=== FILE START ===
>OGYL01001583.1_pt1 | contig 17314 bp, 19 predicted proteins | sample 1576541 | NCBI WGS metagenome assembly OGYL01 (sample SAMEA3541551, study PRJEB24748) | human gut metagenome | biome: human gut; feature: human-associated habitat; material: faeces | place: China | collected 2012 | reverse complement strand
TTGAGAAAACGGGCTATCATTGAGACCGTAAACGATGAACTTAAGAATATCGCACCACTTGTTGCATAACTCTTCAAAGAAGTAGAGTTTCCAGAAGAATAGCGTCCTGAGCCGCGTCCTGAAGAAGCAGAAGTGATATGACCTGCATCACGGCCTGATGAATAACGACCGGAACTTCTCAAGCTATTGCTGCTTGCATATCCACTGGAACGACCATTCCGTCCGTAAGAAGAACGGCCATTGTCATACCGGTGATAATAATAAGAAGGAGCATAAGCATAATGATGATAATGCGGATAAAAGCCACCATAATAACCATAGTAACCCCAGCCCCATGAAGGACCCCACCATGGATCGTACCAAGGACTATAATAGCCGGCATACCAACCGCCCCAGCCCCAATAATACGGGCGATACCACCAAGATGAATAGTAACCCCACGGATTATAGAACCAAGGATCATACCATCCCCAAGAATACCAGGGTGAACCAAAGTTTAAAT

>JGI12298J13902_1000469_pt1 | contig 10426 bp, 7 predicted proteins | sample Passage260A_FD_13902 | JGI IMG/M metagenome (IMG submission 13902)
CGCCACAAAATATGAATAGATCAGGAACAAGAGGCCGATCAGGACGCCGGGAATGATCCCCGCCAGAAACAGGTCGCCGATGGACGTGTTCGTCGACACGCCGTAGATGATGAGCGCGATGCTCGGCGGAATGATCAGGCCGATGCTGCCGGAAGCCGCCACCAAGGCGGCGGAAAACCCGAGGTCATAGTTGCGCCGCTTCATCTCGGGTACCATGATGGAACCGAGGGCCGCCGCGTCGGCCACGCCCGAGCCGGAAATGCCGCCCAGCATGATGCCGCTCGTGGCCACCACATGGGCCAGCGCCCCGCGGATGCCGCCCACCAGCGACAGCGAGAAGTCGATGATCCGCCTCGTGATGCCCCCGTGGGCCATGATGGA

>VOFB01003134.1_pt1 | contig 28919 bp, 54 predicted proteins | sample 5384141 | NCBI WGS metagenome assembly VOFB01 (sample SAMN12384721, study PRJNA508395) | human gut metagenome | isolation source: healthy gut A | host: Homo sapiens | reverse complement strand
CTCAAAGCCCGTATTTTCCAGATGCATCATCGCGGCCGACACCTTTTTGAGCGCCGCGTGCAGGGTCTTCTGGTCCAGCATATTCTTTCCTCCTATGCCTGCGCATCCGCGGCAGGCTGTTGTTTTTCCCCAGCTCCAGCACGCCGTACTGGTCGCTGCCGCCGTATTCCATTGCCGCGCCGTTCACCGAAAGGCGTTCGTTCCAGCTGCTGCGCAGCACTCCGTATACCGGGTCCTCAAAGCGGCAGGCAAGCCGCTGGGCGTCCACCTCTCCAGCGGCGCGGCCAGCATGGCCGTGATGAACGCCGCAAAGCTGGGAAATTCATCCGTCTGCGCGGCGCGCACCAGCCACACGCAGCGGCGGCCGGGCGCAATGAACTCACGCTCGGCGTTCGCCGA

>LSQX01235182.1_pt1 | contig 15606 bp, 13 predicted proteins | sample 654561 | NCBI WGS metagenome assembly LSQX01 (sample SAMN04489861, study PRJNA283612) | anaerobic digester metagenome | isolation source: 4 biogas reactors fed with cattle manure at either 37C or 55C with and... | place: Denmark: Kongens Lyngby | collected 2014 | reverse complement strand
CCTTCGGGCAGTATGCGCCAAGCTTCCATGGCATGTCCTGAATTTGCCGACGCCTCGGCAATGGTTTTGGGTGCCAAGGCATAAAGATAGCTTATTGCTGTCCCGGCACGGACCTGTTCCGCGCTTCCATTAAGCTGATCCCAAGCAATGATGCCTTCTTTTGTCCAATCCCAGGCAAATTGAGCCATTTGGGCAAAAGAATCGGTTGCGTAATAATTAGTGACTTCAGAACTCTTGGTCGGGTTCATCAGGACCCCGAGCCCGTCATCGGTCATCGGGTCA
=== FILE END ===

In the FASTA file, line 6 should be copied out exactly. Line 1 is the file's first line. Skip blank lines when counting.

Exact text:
CTCAAAGCCCGTATTTTCCAGATGCATCATCGCGGCCGACACCTTTTTGAGCGCCGCGTGCAGGGTCTTCTGGTCCAGCATATTCTTTCCTCCTATGCCTGCGCATCCGCGGCAGGCTGTTGTTTTTCCCCAGCTCCAGCACGCCGTACTGGTCGCTGCCGCCGTATTCCATTGCCGCGCCGTTCACCGAAAGGCGTTCGTTCCAGCTGCTGCGCAGCACTCCGTATACCGGGTCCTCAAAGCGGCAGGCAAGCCGCTGGGCGTCCACCTCTCCAGCGGCGCGGCCAGCATGGCCGTGATGAACGCCGCAAAGCTGGGAAATTCATCCGTCTGCGCGGCGCGCACCAGCCACACGCAGCGGCGGCCGGGCGCAATGAACTCACGCTCGGCGTTCGCCGA